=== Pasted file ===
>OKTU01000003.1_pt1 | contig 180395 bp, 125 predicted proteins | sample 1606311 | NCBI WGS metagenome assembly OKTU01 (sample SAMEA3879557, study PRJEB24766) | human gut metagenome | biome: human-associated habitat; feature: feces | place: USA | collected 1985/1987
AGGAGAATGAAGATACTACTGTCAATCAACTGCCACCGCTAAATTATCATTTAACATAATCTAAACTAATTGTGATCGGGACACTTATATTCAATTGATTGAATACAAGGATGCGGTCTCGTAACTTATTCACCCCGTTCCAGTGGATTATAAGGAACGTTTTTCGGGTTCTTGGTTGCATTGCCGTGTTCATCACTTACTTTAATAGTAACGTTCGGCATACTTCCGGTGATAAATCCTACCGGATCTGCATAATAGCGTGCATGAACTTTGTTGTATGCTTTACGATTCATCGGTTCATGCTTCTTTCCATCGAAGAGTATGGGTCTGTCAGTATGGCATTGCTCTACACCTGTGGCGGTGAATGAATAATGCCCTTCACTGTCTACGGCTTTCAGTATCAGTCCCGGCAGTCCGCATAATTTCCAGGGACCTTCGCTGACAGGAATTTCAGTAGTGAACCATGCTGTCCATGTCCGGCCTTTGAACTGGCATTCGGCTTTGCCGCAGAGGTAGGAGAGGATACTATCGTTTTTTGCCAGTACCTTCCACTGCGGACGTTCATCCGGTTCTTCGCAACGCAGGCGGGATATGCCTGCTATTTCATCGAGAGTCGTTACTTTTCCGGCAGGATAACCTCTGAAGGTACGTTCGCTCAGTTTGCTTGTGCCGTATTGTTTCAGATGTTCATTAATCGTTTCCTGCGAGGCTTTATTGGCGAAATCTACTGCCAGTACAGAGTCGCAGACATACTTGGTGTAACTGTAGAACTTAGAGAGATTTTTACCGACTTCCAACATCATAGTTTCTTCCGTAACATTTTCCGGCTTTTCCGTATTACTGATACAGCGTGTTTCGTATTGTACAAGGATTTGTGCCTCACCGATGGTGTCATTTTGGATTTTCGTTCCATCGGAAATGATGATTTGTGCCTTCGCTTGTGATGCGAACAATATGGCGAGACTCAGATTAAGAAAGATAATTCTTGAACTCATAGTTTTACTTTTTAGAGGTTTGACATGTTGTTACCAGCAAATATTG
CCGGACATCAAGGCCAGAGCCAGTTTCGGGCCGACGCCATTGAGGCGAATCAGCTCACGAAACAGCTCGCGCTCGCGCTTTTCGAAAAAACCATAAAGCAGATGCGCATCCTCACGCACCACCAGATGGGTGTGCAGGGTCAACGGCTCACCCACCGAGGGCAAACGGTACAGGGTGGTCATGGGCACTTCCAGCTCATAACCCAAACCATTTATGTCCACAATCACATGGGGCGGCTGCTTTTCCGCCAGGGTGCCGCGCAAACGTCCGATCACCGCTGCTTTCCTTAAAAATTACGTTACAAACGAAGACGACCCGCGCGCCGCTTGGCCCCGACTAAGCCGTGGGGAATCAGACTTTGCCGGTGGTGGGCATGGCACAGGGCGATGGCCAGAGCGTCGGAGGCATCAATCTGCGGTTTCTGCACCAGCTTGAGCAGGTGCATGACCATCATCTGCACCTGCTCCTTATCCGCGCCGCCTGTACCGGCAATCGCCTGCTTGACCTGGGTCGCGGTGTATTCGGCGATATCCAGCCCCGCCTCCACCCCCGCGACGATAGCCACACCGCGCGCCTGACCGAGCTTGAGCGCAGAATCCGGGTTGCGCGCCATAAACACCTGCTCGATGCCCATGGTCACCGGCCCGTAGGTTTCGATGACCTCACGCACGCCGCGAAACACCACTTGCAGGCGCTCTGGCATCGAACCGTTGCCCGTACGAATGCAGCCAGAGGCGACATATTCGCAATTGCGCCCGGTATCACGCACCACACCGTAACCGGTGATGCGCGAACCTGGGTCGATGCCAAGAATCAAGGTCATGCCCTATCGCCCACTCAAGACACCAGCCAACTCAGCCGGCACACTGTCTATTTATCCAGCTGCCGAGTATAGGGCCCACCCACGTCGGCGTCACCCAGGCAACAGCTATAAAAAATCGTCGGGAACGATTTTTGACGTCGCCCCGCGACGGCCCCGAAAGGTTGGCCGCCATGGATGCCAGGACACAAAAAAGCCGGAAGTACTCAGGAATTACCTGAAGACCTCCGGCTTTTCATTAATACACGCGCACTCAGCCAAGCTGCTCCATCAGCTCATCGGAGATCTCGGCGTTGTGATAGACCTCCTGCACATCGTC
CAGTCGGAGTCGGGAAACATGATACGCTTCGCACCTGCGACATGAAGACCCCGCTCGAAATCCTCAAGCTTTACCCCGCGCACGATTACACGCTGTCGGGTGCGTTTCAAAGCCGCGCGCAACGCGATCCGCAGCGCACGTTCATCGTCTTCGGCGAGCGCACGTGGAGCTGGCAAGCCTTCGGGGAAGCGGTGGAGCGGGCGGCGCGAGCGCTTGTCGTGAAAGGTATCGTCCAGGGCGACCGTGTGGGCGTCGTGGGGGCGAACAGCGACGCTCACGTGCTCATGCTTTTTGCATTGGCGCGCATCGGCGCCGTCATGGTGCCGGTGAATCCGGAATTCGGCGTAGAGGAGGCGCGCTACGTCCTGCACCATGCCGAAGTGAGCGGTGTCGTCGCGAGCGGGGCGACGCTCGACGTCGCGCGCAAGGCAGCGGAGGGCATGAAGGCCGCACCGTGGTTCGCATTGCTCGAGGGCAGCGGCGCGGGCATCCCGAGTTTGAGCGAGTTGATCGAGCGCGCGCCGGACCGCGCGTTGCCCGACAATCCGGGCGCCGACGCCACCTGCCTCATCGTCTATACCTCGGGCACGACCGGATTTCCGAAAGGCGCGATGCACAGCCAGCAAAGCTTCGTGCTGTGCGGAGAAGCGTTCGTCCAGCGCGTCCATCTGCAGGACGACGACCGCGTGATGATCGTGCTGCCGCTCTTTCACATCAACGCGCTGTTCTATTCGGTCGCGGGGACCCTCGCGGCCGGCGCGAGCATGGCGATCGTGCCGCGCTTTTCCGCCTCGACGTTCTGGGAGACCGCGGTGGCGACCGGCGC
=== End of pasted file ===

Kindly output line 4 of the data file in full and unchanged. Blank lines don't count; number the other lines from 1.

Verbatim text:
CAGTCGGAGTCGGGAAACATGATACGCTTCGCACCTGCGACATGAAGACCCCGCTCGAAATCCTCAAGCTTTACCCCGCGCACGATTACACGCTGTCGGGTGCGTTTCAAAGCCGCGCGCAACGCGATCCGCAGCGCACGTTCATCGTCTTCGGCGAGCGCACGTGGAGCTGGCAAGCCTTCGGGGAAGCGGTGGAGCGGGCGGCGCGAGCGCTTGTCGTGAAAGGTATCGTCCAGGGCGACCGTGTGGGCGTCGTGGGGGCGAACAGCGACGCTCACGTGCTCATGCTTTTTGCATTGGCGCGCATCGGCGCCGTCATGGTGCCGGTGAATCCGGAATTCGGCGTAGAGGAGGCGCGCTACGTCCTGCACCATGCCGAAGTGAGCGGTGTCGTCGCGAGCGGGGCGACGCTCGACGTCGCGCGCAAGGCAGCGGAGGGCATGAAGGCCGCACCGTGGTTCGCATTGCTCGAGGGCAGCGGCGCGGGCATCCCGAGTTTGAGCGAGTTGATCGAGCGCGCGCCGGACCGCGCGTTGCCCGACAATCCGGGCGCCGACGCCACCTGCCTCATCGTCTATACCTCGGGCACGACCGGATTTCCGAAAGGCGCGATGCACAGCCAGCAAAGCTTCGTGCTGTGCGGAGAAGCGTTCGTCCAGCGCGTCCATCTGCAGGACGACGACCGCGTGATGATCGTGCTGCCGCTCTTTCACATCAACGCGCTGTTCTATTCGGTCGCGGGGACCCTCGCGGCCGGCGCGAGCATGGCGATCGTGCCGCGCTTTTCCGCCTCGACGTTCTGGGAGACCGCGGTGGCGACCGGCGC